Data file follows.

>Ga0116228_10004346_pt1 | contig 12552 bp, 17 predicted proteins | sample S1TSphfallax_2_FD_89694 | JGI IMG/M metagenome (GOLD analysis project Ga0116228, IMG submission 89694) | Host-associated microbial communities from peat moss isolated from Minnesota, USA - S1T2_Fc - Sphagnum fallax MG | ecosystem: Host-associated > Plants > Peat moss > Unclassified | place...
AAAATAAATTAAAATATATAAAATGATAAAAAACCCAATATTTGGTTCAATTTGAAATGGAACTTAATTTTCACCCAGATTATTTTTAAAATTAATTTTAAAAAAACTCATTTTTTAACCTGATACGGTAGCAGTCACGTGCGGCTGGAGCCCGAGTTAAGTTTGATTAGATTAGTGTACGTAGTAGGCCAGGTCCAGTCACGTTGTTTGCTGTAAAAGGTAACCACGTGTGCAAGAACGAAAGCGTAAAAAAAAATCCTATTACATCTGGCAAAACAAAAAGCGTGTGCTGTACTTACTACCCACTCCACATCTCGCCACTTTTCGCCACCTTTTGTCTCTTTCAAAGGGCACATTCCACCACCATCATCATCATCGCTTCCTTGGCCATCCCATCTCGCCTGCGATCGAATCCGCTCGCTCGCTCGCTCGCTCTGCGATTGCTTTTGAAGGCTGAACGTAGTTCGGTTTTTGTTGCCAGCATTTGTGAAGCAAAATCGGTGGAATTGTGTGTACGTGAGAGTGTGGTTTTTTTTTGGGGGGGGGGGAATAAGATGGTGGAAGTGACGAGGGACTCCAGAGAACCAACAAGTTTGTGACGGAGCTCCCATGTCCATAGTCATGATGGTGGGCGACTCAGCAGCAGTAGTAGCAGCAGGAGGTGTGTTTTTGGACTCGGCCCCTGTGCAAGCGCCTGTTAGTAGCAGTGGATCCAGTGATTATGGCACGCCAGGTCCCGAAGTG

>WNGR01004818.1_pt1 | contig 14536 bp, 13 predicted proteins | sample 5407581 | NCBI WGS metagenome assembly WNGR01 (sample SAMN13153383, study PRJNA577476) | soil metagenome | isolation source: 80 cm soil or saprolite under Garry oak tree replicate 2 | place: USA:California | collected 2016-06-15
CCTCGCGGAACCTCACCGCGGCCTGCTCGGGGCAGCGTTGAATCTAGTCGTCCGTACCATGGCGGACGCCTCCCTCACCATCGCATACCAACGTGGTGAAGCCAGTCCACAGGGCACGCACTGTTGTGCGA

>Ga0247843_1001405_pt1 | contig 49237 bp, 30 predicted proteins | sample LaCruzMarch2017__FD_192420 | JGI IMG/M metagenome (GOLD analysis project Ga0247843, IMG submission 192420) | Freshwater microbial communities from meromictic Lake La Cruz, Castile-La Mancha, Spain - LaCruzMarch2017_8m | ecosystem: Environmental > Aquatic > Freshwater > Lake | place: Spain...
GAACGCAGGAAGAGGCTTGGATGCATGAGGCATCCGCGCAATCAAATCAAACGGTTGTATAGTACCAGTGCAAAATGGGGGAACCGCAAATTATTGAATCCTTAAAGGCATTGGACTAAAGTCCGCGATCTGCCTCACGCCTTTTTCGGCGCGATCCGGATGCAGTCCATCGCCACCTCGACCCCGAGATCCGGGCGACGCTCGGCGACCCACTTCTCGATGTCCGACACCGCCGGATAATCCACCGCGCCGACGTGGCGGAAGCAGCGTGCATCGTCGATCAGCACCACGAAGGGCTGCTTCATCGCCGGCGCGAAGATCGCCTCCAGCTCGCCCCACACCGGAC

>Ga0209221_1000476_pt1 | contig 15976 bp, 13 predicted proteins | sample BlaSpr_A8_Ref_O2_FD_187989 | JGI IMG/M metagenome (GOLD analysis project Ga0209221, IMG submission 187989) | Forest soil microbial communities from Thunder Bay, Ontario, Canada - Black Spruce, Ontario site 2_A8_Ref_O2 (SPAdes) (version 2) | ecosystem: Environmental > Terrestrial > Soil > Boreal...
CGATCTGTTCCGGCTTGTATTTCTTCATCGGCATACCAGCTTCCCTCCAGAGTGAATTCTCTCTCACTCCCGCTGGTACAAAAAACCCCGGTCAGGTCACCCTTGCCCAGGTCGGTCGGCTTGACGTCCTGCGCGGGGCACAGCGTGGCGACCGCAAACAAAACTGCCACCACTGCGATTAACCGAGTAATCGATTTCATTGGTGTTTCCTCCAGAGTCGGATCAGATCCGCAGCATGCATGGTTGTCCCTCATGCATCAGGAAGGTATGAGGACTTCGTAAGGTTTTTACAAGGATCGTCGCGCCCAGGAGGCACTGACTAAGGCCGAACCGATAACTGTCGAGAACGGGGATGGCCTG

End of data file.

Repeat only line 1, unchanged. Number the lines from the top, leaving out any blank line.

>Ga0116228_10004346_pt1 | contig 12552 bp, 17 predicted proteins | sample S1TSphfallax_2_FD_89694 | JGI IMG/M metagenome (GOLD analysis project Ga0116228, IMG submission 89694) | Host-associated microbial communities from peat moss isolated from Minnesota, USA - S1T2_Fc - Sphagnum fallax MG | ecosystem: Host-associated > Plants > Peat moss > Unclassified | place...